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Sunday, January 07, 2007

The Camera-Manual Easter Egg Hunt: Pentax Digital Preview

by Carl Weese

A weatherproof DSLR is nothing new to me after working with the Olympus E-1 for several years, but I'm so fond of rainy conditions that weatherproofing is basically a must-have feature for me now.

Today’s DSLR cameras and camera systems are so complex, I doubt anyone can spend the time to research everything about each of the systems they might choose. What I did when I first bought into the Olympus E-1 system three+ years ago, and again recently when I decided to augment my digital equipment with Pentax gear just a few weeks ago, was to examine specific, pivotal features, then make an executive decision. Life is too short (and I’d rather spend it out making pictures) to understand everything about every possible option on every available camera. But, once you’ve made your choice based on major issues that will affect the work you want to do, be sure to read the whole manual. It’s an easter egg hunt.

"Digital Preview" won’t be new to those who’ve been using Pentax digital cameras, but it was a nice easter egg for me to find. When I got my first good DSLR system, I thought the luminance histogram was simply wonderful. I bought the system to do pedestrian commercial illustration, where in the past I’d always used Polaroid tests to establish electronic flash lighting and so forth. Now I could make a shot, wait a couple seconds for card-write, then view a histogram (I couldn’t care less about chimping the picture—I know what the picture is—I only want to know whether the sensor has captured the tonal range correctly). This was fantastic. My only complaints were that I had to do several button pushes to get past the picture view to the histogram, and that the histogram was only luminance, not RGB.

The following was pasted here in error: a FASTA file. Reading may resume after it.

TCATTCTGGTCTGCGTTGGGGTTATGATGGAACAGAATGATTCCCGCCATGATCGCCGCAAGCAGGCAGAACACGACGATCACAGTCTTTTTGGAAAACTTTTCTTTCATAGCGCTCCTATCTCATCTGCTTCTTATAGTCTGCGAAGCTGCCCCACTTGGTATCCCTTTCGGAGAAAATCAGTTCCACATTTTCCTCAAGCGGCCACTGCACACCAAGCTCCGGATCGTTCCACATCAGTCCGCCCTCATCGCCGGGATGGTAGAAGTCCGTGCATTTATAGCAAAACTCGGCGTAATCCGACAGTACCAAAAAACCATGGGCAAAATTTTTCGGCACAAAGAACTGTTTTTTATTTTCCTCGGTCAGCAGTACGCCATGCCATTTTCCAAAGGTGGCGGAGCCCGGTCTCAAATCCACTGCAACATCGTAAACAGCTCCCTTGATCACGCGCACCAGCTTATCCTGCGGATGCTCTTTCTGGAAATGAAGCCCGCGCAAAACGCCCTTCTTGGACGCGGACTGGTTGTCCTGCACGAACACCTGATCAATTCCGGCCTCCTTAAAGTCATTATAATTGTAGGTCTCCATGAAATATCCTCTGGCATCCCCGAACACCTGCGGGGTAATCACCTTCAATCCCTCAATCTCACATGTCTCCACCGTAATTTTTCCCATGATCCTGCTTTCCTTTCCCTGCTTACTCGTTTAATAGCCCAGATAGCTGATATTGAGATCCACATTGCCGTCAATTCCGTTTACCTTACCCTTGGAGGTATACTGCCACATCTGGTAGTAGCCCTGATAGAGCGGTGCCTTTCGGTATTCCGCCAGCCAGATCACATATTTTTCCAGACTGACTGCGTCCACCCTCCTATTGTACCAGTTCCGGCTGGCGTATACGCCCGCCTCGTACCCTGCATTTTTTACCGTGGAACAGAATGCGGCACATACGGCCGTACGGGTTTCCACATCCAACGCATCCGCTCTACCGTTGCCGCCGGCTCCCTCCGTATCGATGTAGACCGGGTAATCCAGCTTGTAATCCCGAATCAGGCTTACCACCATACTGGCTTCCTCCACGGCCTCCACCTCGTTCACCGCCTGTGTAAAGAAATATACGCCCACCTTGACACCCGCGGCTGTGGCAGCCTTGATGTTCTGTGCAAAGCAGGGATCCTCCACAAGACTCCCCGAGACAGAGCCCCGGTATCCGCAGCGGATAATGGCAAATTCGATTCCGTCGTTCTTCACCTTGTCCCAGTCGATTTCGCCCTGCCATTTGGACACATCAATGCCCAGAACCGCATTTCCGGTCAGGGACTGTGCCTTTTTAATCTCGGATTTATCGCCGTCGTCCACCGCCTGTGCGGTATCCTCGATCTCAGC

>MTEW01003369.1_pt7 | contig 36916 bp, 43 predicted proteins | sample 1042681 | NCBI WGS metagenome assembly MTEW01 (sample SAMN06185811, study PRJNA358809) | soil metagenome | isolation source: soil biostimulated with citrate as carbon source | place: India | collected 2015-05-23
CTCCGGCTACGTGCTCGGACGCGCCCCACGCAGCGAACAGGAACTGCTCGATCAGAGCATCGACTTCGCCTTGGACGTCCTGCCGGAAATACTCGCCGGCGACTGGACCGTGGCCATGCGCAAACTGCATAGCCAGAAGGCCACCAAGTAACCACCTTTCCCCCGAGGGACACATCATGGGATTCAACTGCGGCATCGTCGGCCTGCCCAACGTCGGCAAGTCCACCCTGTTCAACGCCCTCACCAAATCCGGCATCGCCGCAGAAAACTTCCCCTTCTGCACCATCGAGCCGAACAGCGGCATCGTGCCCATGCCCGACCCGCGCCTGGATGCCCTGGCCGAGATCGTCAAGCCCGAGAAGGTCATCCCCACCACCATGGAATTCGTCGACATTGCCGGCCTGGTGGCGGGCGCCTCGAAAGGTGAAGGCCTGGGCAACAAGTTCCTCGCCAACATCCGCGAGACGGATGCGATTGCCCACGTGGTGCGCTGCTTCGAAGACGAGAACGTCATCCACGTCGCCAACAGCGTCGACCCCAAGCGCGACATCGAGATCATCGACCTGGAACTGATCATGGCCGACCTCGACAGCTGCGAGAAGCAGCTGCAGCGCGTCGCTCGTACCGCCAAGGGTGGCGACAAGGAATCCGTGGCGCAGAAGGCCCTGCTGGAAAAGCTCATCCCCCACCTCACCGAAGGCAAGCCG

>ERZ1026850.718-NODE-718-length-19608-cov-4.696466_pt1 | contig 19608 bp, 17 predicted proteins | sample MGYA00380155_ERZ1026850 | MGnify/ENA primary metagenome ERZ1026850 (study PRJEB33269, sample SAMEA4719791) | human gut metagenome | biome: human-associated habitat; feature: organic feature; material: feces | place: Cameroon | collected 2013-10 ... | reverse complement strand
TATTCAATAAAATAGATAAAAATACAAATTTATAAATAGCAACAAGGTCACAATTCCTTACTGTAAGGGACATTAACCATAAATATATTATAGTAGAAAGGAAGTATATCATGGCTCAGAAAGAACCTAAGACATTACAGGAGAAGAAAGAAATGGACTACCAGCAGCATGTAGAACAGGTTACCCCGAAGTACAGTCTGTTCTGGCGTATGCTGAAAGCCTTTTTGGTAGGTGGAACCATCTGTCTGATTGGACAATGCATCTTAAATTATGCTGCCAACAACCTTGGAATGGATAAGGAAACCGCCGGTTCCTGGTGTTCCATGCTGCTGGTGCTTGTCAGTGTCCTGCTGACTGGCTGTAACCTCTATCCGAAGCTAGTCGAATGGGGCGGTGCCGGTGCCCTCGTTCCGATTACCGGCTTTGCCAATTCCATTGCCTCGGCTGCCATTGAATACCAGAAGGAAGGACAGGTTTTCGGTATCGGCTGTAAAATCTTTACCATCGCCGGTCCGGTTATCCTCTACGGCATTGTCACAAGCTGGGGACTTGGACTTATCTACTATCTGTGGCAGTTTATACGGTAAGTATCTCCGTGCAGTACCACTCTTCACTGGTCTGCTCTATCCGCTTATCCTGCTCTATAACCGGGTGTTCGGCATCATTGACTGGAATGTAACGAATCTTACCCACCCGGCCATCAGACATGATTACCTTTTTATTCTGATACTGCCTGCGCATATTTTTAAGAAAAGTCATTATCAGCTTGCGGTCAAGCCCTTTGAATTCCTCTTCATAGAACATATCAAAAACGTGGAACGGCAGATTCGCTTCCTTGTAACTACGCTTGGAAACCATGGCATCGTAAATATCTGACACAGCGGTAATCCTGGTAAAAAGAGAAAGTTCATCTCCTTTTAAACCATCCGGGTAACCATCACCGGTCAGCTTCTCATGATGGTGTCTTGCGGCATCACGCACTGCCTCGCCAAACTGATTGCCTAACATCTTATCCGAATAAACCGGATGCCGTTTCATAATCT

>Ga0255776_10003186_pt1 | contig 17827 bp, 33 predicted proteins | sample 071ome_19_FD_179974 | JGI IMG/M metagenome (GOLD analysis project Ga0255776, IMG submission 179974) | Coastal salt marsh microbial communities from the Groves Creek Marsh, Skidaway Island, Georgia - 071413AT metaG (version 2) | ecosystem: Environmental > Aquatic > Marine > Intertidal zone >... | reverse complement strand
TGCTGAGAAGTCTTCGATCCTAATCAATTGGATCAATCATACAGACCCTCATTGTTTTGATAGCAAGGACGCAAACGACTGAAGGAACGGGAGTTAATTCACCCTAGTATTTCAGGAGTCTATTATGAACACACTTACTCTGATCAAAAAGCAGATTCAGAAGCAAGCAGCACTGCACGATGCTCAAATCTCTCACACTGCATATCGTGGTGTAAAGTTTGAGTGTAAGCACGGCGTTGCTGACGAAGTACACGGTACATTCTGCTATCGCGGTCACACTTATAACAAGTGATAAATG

Well, the K10D has a plethora of options for you to bring up when you hit the "arrow-symbol" button after the shot (does this symbol have a standard name? I don't know of one). One of them is a full set of R, G, and B histograms, plus the luminance one, along with a tiny thumbnail of the picture. Just what I wanted.

It’s an easy matter to make this the default (one-button) choice. The easter-egg part, Digital Preview, is that you can get all this information without wasting card space. The shutter release button on these Pentax cameras is surrounded by the On/Off wheel, which has a third, Masonic-Temple-looking symbol which I take to be an iris lens aperture. In default mode, if you move the dial there, it is what we old timers understand as the stop-down lever. It closes the lens to the aperture that would be used for shooting, so you can squint at the proposed depth-of-field. I never found this to be especially useful with old-fashioned film cameras, so it’s no surprise that I’m much more interested in the alternate function.

If you go into the menu options and start Customizing, you can make that lever do something quite different. Enable Digital Preview, and if you make that same move, the camera will pretend to take a picture, and send it straight to the LCD screen without recording anything to the memory card. This is great. You get, almost instantly, your preferred Info view (rgb+luminace histograms, with thumbnail, as I have it set). Without wasting card space, you’ve got all the data you could want about the scene.

If the color seems strange, you can hit the Fn button and then ask for White Balance, at which point the non-picture appears as background behind the icons for standard manual white balance settings.
Click through them and find something that works better. Not good enough? Go in and fine tune the white balance. But realize that no back-of-the-camera LCD can really show color accurately, so this is only ballpark setting stuff. I always shoot RAW, but I still want the shooting white balance to be at least close. If your white balance is grossly wrong, your RGB histogram is also wrong, which is to say, worthless, which is why you want WB to be good even if you shoot RAW.